Developing Communication Clarity
I hadn’t thought of myself as a geek. I’ve been accused of being a bit word obsessive, and I admit I have trouble scaring up opponents for a game of Scrabble. But a geek? Nah! Geeks are computer geniuses who speak techno-babble that is incomprehensible to the rest of us. And they get younger every day. My current go-to tech geek is 11.
The times, they are a changin’. Dictionaries struggle to keep up with the continuous changes to the definition of a word that started out meaning “a crazy carny who bites the heads off chickens”. As technology advanced the word because associated with those who “engage in or discuss computer-related tasks obsessively or with great attention to technical detail”. More recent definitions have gone beyond the tech geek to “a person who is very knowledgeable and enthusiastic about a specific subject”.
If geeks are people who are passionate and very knowledgeable about a topic then I guess that makes me a word geek. We all get geeked out about something. Where it becomes a problem is when we try to communicate with someone who is not a geek about our particular subject. Communication breakdowns can occur anytime experts attempt to communicate with non-experts. The breakdown occurs when we assume everyone else shares our level of knowledge.
We all have our own Geek Speak. Lawyers seem to deliberately obfuscate and use forty words where four will do. Doctors maintain the proper distance with the medically uneducated by their liberal use of Latin to describe simple things. I recall my initial shock when our pediatrician told me our son had a severe case of otitis media. My first thought was- he’s speaking Latin, it must be serious and expensive. When he saw the look on my face he hastened to reassure me. “You know. An ear infection.” Silly me. I should have brushed up on my dead languages before our appointment.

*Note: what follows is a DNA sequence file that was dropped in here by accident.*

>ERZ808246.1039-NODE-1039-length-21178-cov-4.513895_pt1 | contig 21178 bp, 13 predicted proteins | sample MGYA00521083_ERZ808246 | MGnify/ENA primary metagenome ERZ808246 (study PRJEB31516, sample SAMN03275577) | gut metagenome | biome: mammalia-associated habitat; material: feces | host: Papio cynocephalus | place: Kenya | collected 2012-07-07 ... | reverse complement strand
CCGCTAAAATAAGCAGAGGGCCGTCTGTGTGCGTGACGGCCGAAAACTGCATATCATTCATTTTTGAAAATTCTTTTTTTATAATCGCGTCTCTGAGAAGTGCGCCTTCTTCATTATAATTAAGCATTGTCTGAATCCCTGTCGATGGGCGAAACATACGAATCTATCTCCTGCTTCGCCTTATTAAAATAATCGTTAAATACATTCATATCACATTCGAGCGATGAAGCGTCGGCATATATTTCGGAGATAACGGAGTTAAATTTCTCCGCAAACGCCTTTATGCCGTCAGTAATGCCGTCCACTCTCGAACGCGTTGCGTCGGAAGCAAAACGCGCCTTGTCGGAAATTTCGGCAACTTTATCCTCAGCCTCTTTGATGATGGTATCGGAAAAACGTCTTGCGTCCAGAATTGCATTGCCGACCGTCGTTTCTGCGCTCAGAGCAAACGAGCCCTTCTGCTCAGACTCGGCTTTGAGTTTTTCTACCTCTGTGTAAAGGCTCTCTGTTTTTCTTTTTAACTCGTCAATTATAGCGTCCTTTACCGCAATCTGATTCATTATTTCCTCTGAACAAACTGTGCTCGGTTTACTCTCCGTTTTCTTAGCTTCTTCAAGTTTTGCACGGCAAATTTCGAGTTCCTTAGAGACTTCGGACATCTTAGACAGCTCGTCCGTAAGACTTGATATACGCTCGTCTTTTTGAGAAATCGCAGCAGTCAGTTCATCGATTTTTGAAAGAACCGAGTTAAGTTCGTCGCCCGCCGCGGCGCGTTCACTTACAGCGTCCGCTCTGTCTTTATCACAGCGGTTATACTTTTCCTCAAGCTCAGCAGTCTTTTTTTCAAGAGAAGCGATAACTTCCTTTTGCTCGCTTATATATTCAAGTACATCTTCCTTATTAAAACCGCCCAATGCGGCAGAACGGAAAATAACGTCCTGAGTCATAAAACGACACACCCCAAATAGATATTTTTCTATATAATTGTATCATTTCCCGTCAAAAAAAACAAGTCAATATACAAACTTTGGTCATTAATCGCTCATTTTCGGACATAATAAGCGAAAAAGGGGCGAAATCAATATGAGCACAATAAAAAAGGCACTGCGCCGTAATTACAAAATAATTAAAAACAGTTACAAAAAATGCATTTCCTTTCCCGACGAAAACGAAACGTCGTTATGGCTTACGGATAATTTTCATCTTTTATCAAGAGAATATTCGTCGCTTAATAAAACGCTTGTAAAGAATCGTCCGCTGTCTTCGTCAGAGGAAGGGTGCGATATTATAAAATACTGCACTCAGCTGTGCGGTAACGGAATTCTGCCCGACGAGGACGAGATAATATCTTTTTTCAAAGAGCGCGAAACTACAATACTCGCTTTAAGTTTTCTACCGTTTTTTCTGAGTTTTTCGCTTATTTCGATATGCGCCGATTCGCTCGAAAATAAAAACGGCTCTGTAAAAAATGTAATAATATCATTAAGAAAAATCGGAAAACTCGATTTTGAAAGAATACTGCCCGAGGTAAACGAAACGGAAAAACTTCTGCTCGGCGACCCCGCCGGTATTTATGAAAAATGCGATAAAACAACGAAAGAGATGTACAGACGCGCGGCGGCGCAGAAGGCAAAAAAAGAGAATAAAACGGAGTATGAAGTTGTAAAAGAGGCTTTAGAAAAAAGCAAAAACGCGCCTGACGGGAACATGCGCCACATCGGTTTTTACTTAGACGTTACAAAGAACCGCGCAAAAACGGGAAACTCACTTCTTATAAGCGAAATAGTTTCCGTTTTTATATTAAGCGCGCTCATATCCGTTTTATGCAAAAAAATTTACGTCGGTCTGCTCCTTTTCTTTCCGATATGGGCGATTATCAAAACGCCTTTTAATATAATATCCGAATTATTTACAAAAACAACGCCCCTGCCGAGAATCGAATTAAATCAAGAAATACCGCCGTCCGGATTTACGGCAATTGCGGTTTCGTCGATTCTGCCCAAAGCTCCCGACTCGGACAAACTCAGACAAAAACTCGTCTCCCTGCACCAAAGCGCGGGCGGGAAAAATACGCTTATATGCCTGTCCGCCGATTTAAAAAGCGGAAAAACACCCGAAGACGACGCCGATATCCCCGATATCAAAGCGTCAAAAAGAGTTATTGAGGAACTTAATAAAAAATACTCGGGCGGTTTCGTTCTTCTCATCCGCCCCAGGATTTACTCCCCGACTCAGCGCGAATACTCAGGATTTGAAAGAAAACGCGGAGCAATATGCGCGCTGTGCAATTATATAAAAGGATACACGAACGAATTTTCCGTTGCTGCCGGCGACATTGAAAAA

Insurance companies, financial institutions, Wi-Fi providers- every industry has its esoteric language. No matter how detailed my super-handyman husband’s instructions are for buying a simple thingie (my non-geek term for all things hardware) at Home Depot, there’s always one more trick question. “With or without the flange?”
I’m also a communications geek. I’ve been teaching geeks how to communicate with non-geeks for over 25 years. When a failure to communicate is not an option, these tips will get you started in the right direction:
Assess the other person’s level of knowledge. Ask questions- good questions- and listen to the answers. We all know how “is it plugged in?” makes us feel. Which leads to…
Skip the sarcasm. It doesn’t make you appear smarter- it makes you seem like an ass. And it makes the recipient feel a bit like she just got her head bitten off.
Avoid jargon and acronyms. It’s amazing how many three-letter, esoteric, pseudo-words we’ve managed to make up for our specialized areas. Along with jargon, they just create a barrier to communication that sometimes seems to be deliberate.
Silence the sigh. It’s not just what we say, it’s how we say it. A sigh conveys exasperation- not a desirable conversation quality. I firmly believed that my GPS was sighing at me just before she intoned, “re-calculating route…re-calculating route…”.
As George Bernard Shaw said, “The biggest problem with communication is the illusion that it has taken place”. Effective communication only occurs when we can get from “You don’t understand me!” to “Ahhh, you get me!”
What’s your Geek Speak?